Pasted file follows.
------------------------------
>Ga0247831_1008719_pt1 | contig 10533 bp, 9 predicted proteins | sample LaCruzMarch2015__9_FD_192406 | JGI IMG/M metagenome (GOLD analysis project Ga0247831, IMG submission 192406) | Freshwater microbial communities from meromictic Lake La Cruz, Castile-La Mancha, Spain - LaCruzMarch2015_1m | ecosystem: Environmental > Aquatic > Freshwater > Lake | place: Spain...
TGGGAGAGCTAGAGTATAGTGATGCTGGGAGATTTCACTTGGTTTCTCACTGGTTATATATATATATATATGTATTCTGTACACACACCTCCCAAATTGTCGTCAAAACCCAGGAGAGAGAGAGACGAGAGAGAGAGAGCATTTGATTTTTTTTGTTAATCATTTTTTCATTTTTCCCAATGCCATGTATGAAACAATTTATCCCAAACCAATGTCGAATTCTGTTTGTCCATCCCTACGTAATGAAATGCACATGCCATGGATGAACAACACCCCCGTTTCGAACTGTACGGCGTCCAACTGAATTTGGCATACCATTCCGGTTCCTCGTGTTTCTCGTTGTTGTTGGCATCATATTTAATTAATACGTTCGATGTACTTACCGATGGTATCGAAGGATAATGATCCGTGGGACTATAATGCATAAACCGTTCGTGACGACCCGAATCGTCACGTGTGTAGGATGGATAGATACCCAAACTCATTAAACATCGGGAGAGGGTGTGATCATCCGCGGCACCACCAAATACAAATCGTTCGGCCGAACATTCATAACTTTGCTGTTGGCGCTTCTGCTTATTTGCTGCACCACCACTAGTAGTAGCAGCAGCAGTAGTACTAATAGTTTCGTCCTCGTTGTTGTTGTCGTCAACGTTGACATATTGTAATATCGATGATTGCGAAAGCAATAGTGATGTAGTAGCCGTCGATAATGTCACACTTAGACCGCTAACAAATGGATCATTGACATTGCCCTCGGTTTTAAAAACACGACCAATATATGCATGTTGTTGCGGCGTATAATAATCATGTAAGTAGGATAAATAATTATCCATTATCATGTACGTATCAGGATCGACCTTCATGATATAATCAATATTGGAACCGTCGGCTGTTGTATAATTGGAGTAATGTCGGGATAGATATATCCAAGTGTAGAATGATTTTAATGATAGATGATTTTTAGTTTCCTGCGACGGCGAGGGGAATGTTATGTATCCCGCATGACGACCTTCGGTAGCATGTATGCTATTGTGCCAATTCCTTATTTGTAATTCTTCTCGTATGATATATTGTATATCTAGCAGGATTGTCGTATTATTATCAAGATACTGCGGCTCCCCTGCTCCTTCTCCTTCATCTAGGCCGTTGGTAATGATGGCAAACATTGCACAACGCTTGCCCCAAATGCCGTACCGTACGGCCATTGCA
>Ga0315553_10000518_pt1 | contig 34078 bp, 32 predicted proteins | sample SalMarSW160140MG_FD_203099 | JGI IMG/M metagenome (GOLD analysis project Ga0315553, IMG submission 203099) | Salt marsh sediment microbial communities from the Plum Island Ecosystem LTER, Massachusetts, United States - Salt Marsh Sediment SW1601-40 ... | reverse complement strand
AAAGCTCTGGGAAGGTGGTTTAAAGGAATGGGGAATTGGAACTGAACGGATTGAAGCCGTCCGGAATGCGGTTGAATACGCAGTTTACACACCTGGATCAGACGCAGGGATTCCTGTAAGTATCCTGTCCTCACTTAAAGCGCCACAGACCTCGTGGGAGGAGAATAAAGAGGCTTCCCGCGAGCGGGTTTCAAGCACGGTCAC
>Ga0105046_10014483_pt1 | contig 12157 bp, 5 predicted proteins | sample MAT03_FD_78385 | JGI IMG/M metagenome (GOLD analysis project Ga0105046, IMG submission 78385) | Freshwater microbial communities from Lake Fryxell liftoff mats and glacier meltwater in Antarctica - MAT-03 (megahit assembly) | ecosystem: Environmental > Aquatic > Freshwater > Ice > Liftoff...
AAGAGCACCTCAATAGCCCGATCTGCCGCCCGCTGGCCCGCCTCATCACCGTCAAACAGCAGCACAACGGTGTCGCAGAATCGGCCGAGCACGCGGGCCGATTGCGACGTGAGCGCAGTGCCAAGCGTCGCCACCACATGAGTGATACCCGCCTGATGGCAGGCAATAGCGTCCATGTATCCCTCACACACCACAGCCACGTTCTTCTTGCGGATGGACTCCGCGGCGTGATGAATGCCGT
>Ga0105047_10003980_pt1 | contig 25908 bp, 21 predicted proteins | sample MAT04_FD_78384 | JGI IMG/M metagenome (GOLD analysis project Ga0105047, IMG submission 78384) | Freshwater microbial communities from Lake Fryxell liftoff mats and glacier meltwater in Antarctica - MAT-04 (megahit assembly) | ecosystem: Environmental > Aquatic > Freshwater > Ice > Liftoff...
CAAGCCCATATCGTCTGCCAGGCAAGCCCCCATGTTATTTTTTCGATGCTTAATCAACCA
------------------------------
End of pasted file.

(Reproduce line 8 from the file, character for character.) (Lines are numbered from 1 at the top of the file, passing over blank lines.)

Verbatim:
CAAGCCCATATCGTCTGCCAGGCAAGCCCCCATGTTATTTTTTCGATGCTTAATCAACCA